Friday, April 8, 2011

Moving from Red to Green

By Barry Greville-Eyres
Wednesday, 8 February proved to be another significant milestone in my time in Baghdad in that a small group of remaining expats was re-located from our compound in the heart of Karada to the International or Green Zone. Located on the far-side of the Tigris River and outside of the US–Iraqi military protective cordon, Karada has experienced its fair share of Al-Qaida perpetrated terrorism, sectarian violence and religious persecution in recent months.  Most notably was the late October 2010 Catholic Church massacre in which 68 congregants perished at the hands of suicide bombers. Barely blocks away from our compound, we were acutely reminded of how extreme religious intolerance is in this country and as 2010 marched inexorably towards its end, there was little respite for Baghdad’s Christian community. Families, in mixed neighborhoods, were ‘selectively’ targeted through bombings and shootings on Christian homes.

Karada Compound immediate foreground - Fourth floor view from Cedar Hotel onto the Pool Villa and the Rimal Hotel (right). Compound fortified with concrete blast or T-Walls. Residential and commercial Karada in the background.

Upon the return from my December R&R it was pretty much the case of ‘honey who shrunk my world?’ Since our firm was the sole remaining contractor operating out of Karada, the decision was made to consolidate the compound, office and accommodation space significantly.  Our new reality was reduced to two residential hotels (one occupied by all RTI staff as official accommodation), the other retrofitted to serve as office accommodation; and only one private villa retained as office space. With the shrinking of the compound and associated reduction in expat and Iraqi national security we no longer had an inner and outer security perimeter and many of us openly articulated concerns around our security  ….feeling decidedly insecure and unsafe…a sentiment echoed by most expats…. I personally visualized in graphic detail, the product of paranoia and a fertile imagination, an explosive-laden vehicle being detonated immediately adjacent to the blast/t-walls of our meager compound with sufficient force to reduce our two 5-storey residential hotels – Cedar & Rimal into heaps of rubble…. Or a group of shadowy figures breaching the compound walls and wreaking havoc on Iraqi nationals and expats alike with silenced pistols, grenades and suicide vests (a well known & versed tactic).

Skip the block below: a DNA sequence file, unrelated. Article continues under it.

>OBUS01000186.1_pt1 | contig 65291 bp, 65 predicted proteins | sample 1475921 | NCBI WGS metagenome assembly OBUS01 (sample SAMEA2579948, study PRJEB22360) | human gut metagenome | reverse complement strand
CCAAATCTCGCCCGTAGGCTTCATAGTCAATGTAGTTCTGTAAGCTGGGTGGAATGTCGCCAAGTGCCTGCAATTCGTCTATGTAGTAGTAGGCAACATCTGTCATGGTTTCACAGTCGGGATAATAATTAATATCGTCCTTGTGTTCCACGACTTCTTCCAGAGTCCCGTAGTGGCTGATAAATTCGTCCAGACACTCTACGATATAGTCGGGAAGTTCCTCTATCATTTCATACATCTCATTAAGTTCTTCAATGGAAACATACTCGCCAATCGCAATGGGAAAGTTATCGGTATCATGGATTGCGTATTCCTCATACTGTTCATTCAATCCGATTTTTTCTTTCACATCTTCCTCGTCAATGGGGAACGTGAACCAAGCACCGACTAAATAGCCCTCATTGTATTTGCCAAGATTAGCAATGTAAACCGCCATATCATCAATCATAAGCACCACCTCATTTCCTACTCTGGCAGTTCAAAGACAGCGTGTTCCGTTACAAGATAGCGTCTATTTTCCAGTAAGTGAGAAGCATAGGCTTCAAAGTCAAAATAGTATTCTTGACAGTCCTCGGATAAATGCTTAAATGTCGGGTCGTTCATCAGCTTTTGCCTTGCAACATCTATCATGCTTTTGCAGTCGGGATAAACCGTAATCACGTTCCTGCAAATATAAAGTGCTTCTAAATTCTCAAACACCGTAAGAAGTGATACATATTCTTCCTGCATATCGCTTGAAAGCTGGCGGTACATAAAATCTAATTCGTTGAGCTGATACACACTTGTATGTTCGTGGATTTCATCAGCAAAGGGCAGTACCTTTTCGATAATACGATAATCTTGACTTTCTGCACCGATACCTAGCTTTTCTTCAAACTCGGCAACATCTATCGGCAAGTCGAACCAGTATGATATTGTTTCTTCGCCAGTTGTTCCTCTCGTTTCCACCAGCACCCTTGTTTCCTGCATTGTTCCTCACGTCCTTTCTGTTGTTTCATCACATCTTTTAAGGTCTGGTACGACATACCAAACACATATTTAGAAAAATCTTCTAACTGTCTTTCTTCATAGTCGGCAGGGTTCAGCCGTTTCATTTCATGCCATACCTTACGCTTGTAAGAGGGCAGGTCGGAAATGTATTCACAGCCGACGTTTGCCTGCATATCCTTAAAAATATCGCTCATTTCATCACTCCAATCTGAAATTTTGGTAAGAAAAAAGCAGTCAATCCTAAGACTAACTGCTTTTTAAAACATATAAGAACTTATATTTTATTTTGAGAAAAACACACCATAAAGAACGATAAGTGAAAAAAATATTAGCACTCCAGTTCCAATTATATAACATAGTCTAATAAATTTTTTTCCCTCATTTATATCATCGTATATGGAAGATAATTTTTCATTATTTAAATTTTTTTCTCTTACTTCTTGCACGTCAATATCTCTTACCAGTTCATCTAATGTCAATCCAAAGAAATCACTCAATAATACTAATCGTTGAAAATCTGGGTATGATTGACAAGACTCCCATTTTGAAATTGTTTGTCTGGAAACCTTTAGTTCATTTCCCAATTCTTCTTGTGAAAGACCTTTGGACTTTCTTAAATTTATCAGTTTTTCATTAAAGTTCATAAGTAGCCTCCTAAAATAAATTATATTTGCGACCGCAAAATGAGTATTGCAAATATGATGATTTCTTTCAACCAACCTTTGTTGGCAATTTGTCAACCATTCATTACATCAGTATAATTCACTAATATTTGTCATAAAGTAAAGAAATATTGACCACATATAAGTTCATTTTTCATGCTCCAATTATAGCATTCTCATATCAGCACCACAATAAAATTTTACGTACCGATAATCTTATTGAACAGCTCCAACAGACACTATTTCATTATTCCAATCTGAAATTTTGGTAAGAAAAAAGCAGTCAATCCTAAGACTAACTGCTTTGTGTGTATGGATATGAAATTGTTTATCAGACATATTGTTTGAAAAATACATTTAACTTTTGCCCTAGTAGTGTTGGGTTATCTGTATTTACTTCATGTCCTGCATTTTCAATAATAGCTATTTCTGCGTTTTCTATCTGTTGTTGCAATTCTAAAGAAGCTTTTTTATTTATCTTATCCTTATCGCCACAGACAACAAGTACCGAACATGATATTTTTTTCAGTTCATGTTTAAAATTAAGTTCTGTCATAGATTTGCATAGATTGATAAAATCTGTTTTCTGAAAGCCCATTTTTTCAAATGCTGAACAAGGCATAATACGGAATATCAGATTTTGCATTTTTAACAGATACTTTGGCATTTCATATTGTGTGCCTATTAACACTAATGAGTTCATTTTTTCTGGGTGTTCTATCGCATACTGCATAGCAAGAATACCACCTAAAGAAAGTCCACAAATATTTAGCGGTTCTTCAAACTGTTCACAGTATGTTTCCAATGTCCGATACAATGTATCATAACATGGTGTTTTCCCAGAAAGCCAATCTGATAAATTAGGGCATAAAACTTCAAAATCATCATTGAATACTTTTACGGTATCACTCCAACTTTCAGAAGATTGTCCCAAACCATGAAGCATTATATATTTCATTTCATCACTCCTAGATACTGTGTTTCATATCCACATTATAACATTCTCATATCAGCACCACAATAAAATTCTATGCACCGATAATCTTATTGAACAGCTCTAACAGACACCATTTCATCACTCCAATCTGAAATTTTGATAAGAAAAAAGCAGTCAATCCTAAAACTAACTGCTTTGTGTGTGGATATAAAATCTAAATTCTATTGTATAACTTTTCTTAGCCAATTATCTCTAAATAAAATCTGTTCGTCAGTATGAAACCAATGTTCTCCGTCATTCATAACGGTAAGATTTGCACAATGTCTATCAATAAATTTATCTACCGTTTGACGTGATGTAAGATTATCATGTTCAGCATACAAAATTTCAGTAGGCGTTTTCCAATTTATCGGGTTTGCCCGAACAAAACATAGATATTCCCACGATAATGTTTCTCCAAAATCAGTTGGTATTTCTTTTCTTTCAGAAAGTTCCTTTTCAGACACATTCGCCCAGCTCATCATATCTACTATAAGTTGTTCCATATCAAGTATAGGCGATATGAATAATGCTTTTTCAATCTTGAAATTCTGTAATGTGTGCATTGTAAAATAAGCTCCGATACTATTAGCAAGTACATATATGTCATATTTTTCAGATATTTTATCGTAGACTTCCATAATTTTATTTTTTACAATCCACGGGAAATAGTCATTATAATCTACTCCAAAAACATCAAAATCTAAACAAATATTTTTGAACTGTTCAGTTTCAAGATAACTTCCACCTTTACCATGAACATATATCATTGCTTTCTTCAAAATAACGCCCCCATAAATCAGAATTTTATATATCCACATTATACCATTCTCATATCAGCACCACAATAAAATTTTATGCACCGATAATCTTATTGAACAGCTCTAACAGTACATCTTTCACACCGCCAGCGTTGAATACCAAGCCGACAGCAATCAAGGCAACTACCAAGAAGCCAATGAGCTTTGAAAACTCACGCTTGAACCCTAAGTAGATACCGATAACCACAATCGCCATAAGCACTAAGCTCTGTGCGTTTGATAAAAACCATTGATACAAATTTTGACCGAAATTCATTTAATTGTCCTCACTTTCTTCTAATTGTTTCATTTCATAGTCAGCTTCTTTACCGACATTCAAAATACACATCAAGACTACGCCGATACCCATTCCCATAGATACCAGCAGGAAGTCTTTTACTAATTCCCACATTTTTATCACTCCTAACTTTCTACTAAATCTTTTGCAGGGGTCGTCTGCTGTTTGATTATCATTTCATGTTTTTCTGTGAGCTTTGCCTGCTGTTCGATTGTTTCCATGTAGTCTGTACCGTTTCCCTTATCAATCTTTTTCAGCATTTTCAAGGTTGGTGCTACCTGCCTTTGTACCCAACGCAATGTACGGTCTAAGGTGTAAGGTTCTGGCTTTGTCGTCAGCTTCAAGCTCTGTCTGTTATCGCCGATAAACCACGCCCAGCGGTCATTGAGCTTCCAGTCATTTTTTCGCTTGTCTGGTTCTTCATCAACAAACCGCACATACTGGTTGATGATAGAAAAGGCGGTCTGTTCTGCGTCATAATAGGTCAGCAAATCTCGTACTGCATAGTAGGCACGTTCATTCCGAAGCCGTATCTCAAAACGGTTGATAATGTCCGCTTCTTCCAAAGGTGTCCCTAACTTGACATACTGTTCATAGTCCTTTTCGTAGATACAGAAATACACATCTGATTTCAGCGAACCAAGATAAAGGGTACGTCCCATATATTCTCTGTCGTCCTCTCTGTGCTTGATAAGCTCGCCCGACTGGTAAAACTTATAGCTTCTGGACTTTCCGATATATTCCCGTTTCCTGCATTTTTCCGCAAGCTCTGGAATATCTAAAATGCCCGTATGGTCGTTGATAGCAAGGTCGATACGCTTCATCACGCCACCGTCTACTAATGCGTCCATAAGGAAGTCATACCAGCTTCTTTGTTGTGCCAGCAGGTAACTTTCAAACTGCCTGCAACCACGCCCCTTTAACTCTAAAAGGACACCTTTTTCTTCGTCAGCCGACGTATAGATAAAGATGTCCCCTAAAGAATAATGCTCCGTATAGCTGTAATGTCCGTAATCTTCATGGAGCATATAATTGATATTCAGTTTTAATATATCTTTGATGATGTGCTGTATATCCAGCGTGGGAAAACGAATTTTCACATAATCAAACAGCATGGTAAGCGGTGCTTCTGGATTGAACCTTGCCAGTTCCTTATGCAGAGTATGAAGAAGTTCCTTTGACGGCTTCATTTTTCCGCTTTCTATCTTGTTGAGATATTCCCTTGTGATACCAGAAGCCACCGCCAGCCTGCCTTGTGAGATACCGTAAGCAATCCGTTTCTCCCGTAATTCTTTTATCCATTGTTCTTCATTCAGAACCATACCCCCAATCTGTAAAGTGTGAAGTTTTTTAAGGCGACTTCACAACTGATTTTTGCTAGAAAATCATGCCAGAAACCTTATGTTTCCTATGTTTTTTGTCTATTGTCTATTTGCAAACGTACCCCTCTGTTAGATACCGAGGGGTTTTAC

The end of the Karada era ...... the Baghdad team - friends and colleagues (Pic: Mark Allen)

 Iraq-Baghdad’s conferred ‘wild Middle Eastern’ status was further demonstrated and reinforced recently when the Iraqi national football team participated in the Asian Cup which eventually saw Japan defeat Australia (eina/ouch!) in the finals. Within a football obsessed and fanatical region, Iraq won and drew a game apiece before being knocked out of the competition yet on each of these occasions, local Baghdadis lit up the night sky with fireworks and small arms fire. In the words of our vigilant security detail, ‘what goes up must come down’ and we were strongly advised not to venture out onto the rooftops or our apartment balconies running the real risk of being taken out or injured by deliberate discharges or in military-speak – friendly fire (FF). Its not surprising that country-wide, a number of Iraqis are killed and injured as a result of post-match celebrations or FF.  

Arial shot of the International or Green Zone with Saddam-era Crossswords war memorial (Pic: Mark Allen)